Does caffeine dehydrate you?

Photo by  Dan Gold  on  Unsplash

Photo by Dan Gold on Unsplash

I personally drink coffee everyday. Perhaps I am addicted. Or perhaps I love the ritual it brings to my life. Rolling out of bed, groggily slipping downstairs, heating a kettle, grinding the beans, adding the perfect amount of almond milk, taking the first steaming hot sip as I stare semi aimlessly out my kitchen window, catching the first rays of sun as they rise over my neighbors’ homes.

There is a lot to write about in regards to coffee. Today I want to focus on a common misconception: coffee, or caffeine, dehydrates you. Honestly, I wouldn’t be surprised if researchers found a positive correlation, ultimately advising the public to stay clear of caffeine in all forms. However, I’m here to report caffeine does not dehydrate you!

In fact, the Academy of Nutrition and Dietetics covered this topic in their Evidence Analysis Library (EAL). The EAL is a cool tool I’m able utilize as a dietetic student. Essentially it is a combination of the highest quality and most pertinent nutrition research gathered in one place to answer the most significant dietetic practice questions. One topic covered is hydration, more specifically how caffeinated beverages affect the fluid needs of adults.

In total, ten studies were assessed to answer the question: “How do caffeinated beverages affect the need for other fluids in adults?” As I alluded to above, the EAL concluded moderate caffeine consumption does not impact the hydration status of healthy adults. Perhaps surprisingly, the EAL actually came to this conclusion: adults may consume up to six milligrams of caffeine per kilogram of body weight per day without affecting hydration status. To put this in perspective, a home brewed eight ounce cup of coffee contains 95-165 mg of caffeine. Comparatively, a sixteen ounce Pike Place Roast from Starbucks contains 310 mg of caffeine. Now, you may be asking… how do I convert pounds to kilograms and then kilograms to milligrams?? To determine kilograms, simply divide your body weight in pounds by 2.2. Next, multiply your body weight in kilograms by 6 to determine milligrams of caffeine per day. [For an example, take a look at the image below!]

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Out of the ten studies assessed, I found one in particular worth sharing. To determine whether chronic caffeine consumption reduced level of hydration, researchers pulled together fifty-nine, relatively healthy, male college students. The men were split into three groups and given 3 mg of caffeine per kg of body weight per day for six days. Following the six days, they were randomly assigned 0, 3, or 6 mg of caffeine per kg of body weight per day for another six days. Concluding the study, researchers determined no significant differences in physiological or fluid-electrolyte measurements.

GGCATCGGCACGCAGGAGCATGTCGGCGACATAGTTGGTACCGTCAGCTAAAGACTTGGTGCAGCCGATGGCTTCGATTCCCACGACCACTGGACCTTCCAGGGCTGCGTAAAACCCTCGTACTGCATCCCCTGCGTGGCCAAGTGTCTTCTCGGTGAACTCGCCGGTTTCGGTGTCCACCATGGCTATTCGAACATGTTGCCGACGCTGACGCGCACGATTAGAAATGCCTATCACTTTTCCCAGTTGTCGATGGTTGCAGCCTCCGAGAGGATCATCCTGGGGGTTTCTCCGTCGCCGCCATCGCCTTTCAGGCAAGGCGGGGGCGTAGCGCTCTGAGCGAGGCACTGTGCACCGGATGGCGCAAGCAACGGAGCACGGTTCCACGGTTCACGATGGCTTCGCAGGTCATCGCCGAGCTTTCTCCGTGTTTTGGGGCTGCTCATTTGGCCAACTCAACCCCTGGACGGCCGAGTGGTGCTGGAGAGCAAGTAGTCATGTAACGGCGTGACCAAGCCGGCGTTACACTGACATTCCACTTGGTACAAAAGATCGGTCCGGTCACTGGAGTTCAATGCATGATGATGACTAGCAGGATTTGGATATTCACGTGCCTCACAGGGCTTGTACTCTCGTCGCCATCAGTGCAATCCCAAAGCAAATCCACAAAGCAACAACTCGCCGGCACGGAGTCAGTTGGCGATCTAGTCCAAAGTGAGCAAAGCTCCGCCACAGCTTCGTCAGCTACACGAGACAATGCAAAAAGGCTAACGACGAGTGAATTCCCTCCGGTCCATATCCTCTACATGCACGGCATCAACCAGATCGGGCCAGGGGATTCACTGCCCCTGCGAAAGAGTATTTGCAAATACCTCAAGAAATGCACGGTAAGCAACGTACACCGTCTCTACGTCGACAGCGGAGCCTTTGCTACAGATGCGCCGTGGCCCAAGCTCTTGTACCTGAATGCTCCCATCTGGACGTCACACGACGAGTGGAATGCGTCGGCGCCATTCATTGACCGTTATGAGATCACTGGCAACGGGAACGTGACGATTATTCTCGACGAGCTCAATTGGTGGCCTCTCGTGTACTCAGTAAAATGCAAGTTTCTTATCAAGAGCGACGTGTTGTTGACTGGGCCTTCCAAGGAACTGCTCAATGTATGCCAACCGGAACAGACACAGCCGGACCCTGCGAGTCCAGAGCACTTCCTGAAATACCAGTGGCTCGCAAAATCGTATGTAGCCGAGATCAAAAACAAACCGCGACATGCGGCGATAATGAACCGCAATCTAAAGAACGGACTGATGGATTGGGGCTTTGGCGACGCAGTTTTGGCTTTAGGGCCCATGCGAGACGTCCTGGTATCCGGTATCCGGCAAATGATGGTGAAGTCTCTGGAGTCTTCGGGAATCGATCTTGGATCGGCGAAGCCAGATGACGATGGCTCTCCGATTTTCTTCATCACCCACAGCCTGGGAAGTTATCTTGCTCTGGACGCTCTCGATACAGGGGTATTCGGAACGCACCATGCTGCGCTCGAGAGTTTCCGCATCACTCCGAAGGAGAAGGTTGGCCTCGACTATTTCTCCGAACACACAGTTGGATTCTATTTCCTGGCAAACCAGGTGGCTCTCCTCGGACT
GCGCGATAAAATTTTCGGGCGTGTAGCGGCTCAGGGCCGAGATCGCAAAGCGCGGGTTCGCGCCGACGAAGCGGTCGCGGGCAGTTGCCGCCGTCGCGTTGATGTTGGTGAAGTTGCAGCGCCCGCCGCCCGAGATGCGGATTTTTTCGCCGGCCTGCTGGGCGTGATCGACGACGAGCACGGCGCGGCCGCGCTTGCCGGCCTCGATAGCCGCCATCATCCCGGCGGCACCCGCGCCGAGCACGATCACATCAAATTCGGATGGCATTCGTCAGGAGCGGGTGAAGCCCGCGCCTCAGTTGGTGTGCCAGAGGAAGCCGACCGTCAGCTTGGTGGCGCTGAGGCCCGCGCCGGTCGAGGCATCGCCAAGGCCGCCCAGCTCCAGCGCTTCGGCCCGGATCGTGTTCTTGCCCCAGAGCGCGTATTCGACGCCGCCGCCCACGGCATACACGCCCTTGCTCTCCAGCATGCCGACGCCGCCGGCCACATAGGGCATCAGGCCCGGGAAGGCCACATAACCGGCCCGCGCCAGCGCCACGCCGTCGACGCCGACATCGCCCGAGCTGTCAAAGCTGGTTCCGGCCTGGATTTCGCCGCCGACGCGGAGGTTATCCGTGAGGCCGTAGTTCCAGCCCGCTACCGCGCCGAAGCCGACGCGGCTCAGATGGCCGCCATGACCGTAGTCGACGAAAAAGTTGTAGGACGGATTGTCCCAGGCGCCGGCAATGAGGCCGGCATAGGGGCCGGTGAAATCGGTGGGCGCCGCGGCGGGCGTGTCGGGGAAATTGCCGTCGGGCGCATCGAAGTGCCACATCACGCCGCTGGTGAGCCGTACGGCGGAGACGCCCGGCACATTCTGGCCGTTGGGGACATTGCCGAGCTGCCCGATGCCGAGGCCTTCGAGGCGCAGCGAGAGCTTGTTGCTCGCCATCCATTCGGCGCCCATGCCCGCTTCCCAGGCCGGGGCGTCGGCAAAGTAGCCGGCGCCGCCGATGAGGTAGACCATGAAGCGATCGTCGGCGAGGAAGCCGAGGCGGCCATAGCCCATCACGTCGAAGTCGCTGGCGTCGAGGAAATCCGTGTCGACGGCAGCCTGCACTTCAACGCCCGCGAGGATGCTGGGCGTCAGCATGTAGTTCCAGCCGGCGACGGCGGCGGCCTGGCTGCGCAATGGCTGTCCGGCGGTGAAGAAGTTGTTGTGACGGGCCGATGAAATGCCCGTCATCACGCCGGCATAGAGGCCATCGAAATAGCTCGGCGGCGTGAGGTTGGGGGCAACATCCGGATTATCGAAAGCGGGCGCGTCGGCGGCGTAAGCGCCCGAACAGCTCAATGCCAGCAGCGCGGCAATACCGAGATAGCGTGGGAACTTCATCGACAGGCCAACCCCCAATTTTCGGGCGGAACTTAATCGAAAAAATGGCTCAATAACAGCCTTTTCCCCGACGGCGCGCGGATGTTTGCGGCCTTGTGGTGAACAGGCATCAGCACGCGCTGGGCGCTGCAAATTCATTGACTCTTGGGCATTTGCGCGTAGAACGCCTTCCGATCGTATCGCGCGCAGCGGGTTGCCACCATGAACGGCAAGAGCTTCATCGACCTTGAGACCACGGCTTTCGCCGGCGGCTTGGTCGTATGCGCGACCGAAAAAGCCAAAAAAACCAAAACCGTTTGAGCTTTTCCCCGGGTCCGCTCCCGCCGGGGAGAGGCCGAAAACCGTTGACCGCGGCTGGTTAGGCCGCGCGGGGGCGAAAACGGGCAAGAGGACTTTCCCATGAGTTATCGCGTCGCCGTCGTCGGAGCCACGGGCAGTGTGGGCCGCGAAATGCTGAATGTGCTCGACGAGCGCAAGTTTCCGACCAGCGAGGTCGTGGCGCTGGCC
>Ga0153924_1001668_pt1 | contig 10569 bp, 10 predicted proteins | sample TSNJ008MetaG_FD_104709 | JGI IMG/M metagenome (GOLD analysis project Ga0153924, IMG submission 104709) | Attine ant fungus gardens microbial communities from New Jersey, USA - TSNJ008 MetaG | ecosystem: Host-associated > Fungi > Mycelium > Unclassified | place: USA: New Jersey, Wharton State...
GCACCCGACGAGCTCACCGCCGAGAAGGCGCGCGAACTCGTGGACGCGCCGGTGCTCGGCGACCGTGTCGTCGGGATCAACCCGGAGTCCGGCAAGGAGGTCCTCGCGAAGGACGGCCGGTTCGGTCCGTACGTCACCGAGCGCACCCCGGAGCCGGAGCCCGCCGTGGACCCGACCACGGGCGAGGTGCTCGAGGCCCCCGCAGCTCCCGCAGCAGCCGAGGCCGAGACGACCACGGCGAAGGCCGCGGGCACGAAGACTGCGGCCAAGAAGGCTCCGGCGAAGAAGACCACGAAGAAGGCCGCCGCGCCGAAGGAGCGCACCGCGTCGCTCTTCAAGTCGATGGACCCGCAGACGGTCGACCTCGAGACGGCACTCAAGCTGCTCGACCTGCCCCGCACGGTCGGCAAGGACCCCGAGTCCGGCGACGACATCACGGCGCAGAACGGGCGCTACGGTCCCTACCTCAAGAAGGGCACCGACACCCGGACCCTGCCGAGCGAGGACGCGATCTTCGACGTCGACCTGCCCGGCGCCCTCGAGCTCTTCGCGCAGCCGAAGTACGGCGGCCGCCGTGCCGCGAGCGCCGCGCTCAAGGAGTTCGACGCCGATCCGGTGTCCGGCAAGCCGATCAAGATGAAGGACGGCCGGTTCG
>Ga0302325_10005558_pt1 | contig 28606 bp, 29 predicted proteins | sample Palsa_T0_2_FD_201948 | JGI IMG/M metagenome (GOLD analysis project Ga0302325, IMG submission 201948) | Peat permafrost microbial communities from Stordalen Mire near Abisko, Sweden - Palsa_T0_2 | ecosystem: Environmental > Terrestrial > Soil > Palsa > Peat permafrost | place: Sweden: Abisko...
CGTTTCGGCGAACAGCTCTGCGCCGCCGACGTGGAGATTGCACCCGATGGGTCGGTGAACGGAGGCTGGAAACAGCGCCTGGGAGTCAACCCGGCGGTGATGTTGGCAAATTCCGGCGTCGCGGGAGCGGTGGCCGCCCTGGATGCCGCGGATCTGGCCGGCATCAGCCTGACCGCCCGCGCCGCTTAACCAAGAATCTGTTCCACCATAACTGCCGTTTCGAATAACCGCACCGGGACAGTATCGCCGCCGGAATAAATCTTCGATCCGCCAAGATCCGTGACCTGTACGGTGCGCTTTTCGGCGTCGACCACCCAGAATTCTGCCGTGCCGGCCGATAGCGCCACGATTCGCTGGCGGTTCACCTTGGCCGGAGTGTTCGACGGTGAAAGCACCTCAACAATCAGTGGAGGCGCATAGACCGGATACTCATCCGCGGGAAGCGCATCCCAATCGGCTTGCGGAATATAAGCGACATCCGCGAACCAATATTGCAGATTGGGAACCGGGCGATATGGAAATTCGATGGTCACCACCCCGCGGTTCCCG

Although these results are affirmative for coffee drinkers, I believe more research is needed on the subject. You see, the majority of these studies assessed healthy, active, young adult males. Although I don’t see why the results of females would differ by too much, I would be interested to read such outcomes in the future. I also wonder how results would vary by age, health status, and duration of caffeine consumption. That being said, the conclusion drawn by the Academy of Nutrition and Dietetics EAL is highly reliable, and definitely pertinent to consider if you at any time have questioned the consequences of caffeine consumption.

To conclude, I hope this cleared up some confusion on the topic of caffeine and hydration. I will leave you with this final thought: yes, caffeine may not dehydrate us, but that does not mean coffee or tea should replace your water intake! Something I didn’t mention earlier— my morning actually starts with big big big gulps of water. Personally, that’s what my body really needs first thing in the morning.

Until next time, stay hydrated friends :)

Sources:

Evidence-based Nutrition Practice Guideline on Hydration published 2007 at https://www.andeal.org/topic.cfm?menu=2820 and copyrighted by the Academy of Nutrition and Dietetics. Accessed 24 February 2019.

Roti MW, Casa DJ, Pumerantz AC, Watson G, Judelson DA, Dias JC, Ruffin K, Armstrong LE. Thermoregulatory Responses to Exercise in the Heat: Chronic Caffeine Intake Has No Effect. Aviat Space Environ Med. 2006 Feb; 77 (2): 124-129.

Caffeine | Center for Science in the Public Interest. https://cspinet.org/eating-healthy/ingredients-of-concern/caffeine-chart. Accessed February 25, 2019.

Caffeine content for coffee, tea, soda and more. Mayo Clinic. https://www.mayoclinic.org/healthy-lifestyle/nutrition-and-healthy-eating/in-depth/caffeine/art-20049372. Published April 14, 2017. Accessed February 25, 2019.